Kauai Mishmash 1

NE from our deck with Princeville headland in the distance.

We had rented a 3 bedroom house overlooking a reef break just past Hanalei on the North Shore of Kauai. If you know Kauai at all then you know that there is one road that runs near the perimeter of the island from, lets say, Waimea in the west, up the east coast and west along the north shore to it’s end at Ha’ena State Park. The interior and the NW corner are inaccessible and mountainous. What this all means is that the north shore is great but to get anywhere else it’s a bit of a schlep along the 2 lane road with a maximum speed limit of 50 mph with most of it being less than that.

But I knew that and we were here for 3 weeks to relax, enjoy and simply soak up the environment.  Hiking here is different.  Somewhere along the trail it is going to be wet and muddy. At the end of the hike your legs will ache and you will wonder why. I put it down to the fact that your legs are often tense from negotiating the slippery roots, rocks and mud to avoid falling too often.

On the trail from the river to the “secret” waterfall.

I was really happy to have been able to do the Kalalau trail soon after we arrived (see the previous post) leaving the rest of our trip free of worry as to whether we would complete it or not.

For the first half we had friends Chris, Charley, Tommy and Caroline staying with us and Tommy being an ardent kayaker found a hybrid paddle/hike up to Uluwehi Falls (aka secret falls).

The “paddle head” is at the mouth of the Wailua River about 30 miles south of us. It cost us $110 to rent a double for the afternoon, expensive but then most things are expensive on the island.

Tommy rolling his kayak to the launch ramp.
Launch ramp looking up river.
Paddling up the Wailua.

After about 45 minutes of paddling you come to a fork in the river and keep right after which it quickly narrows and shallows. Pull your kayak to the bank amongst all the other very similar kayaks. I put a rock in ours to prevent someone else mistakenly taking ours back down the river.

Transition from kayak to foot.
Hug the bank and then cross the river onto the left bank.
Because of it’s popularity a raised walkway has been built for most of the trail.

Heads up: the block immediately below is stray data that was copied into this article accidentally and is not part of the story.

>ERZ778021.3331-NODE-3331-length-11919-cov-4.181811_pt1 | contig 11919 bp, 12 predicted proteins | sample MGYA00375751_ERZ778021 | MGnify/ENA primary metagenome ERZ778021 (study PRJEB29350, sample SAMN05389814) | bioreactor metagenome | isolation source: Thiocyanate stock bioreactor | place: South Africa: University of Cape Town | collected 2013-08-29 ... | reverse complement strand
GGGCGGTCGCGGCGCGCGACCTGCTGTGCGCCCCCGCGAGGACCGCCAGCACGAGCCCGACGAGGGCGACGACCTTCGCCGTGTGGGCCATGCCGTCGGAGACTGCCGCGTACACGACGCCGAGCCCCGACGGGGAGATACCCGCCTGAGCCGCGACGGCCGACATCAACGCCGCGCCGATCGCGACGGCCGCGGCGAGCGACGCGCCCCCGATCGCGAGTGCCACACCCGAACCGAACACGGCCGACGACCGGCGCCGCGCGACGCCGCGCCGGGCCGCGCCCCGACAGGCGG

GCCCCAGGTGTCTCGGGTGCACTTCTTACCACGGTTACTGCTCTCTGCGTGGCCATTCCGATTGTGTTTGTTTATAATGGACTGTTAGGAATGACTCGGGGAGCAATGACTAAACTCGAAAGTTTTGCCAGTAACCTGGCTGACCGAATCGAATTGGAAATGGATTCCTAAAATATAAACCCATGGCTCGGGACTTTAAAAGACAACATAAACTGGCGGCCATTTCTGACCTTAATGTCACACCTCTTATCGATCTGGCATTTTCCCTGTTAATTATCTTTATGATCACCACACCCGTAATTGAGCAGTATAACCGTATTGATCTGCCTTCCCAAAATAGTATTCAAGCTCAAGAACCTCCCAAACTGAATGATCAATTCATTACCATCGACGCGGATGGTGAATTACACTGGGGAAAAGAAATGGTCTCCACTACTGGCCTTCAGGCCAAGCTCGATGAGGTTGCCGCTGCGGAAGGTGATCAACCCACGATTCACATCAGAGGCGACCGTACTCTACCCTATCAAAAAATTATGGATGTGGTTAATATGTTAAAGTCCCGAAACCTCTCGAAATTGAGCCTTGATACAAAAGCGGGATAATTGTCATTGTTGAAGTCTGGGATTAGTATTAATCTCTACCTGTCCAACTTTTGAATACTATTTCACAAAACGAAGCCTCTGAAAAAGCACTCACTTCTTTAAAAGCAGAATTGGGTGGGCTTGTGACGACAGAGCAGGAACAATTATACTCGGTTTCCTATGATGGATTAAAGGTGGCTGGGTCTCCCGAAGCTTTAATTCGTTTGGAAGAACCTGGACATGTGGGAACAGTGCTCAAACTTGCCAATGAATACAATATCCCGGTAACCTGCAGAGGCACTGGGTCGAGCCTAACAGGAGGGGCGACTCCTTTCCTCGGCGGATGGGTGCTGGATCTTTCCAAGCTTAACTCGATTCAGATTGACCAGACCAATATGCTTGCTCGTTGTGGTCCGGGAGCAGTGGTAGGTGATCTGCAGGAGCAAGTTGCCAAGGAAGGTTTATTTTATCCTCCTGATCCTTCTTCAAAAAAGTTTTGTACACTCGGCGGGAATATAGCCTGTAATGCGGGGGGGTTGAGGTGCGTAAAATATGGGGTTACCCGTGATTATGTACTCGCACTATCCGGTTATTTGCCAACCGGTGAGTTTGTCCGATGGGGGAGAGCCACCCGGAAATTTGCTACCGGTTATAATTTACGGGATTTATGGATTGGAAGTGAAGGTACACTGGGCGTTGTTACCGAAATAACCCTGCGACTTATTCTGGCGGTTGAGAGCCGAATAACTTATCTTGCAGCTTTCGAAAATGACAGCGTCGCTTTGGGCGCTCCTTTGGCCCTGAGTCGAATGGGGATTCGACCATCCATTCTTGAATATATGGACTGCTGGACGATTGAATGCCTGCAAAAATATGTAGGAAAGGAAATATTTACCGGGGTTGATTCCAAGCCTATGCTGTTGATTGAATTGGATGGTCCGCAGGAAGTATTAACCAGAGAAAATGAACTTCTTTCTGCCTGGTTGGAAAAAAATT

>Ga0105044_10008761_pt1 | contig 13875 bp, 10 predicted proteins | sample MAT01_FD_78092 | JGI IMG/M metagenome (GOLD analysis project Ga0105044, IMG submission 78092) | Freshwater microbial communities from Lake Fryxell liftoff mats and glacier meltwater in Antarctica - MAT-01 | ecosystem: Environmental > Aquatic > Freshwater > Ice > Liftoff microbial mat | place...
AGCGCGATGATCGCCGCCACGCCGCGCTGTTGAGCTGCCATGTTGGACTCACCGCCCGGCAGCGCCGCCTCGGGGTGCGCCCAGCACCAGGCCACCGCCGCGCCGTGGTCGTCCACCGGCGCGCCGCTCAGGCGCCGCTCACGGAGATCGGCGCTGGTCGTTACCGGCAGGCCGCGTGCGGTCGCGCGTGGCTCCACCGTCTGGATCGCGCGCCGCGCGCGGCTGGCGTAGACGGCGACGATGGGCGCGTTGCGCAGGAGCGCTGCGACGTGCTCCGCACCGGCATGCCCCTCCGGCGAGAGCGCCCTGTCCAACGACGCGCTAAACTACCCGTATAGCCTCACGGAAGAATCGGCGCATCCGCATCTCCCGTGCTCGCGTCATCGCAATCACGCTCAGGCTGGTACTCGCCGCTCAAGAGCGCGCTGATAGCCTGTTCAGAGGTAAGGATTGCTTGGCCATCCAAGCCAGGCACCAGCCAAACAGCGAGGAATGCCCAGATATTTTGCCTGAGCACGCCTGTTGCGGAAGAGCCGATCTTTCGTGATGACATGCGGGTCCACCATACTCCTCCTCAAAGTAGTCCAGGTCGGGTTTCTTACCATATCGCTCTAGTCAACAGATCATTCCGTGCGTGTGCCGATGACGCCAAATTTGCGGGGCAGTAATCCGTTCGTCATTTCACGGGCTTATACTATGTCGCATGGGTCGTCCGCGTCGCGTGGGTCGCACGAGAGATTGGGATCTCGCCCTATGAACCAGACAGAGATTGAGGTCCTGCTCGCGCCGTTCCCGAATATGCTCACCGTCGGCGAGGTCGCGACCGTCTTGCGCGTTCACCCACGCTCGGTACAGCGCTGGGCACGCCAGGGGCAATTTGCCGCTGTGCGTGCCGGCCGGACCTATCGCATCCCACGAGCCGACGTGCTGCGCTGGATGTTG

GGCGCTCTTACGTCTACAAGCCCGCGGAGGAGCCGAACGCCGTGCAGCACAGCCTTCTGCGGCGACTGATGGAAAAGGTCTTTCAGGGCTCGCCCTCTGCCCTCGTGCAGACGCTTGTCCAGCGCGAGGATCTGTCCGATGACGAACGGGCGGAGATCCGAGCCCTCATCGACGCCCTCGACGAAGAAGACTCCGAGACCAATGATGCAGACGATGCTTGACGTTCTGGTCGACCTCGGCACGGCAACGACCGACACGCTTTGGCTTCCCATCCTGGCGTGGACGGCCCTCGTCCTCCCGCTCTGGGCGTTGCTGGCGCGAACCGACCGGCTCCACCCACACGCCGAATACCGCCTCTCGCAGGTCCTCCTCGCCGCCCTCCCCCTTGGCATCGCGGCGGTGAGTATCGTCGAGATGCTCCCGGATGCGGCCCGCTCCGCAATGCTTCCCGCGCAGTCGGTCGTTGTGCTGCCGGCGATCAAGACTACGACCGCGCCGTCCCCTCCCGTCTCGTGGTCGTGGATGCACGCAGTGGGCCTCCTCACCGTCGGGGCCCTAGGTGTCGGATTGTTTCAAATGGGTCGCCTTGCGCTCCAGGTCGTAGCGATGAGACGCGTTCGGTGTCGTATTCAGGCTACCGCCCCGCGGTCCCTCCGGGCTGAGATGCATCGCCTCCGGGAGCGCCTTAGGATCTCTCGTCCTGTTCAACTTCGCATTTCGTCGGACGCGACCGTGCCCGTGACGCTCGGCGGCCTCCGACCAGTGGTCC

Red Ginger (Alpinia Purpurata) flower.
A collection along the trail.
This is what it’s like.
Small stream crossing close to the falls.
Uluwehi Falls.
Me, on the left, swimming out to the falls.
Coming back.
Kauai wild rooster (at the falls). Story goes that after Hurricane Iniki in 1992 a lot of domestic chickens were released into the wild. With no obvious predator they have multiplied and are now an everyday sight all over the island.
Another pool view.
What is Tommy doing on a rock in the middle of the river? He decided to remove his shoes and keep them dry while crossing the river. With a shoe in each hand and arms outstretched for balance he set out. But he soon lurches from the uneven footing and one arm dunks a shoe while trying to keep his balance. Since the shoe is now wet and his feet are sore he decides to put them back on at the midstream rock.

We retrieve our kayaks and paddle downstream to the fork where we turn right and paddle up to Fern Grotto, a tourist stop for those that take a boat cruise up here. There were no boats so we had the place almost to ourselves.

Fern Grotto.
More vibrant Red Ginger flowers.
The Fern Grotto boat dock and yes, those dark clouds did rain on us for the paddle back.
View looking down on kayakers paddling the Wailua.

One of the first things we did upon arriving at our house was to go for a walk along the beach, in fact this became an almost daily ritual unless we were off to spend time elsewhere on the island. Just around the corner from us was our “private” beach. Frequented by locals and having a reef break that protected the inner reef for us to swim and snorkel in – couldn’t ask for anything better.

Sitting at our beach.
Brilliant sunrise for our first day.
Beach time.
Tide must be in.
An endangered Hawaiian Monk Seal resting on the beach. They are fiercely protected and we must keep our distance while they “haul out”.
It’s a good two miles down to Ha’ena Beach and round the corner in the background is the start to the Kalalau Trail.
We were there.
Now for the walk back.
Like an airship of rain above us.
Houses on the hillside down near Ha’ena.
Our beach.
Such fun.

The shallow reef is great for snorkeling off shore. We also found a resident turtle that was seen a few times.

Reef fish.
Unicorn? fish.
Turtle coming out of his hiding spot.
Hawaiian Green Sea Turtle?
This was on a walk near Kapa’a.
Sunset from Hanalei Beach pier.

More to come …..

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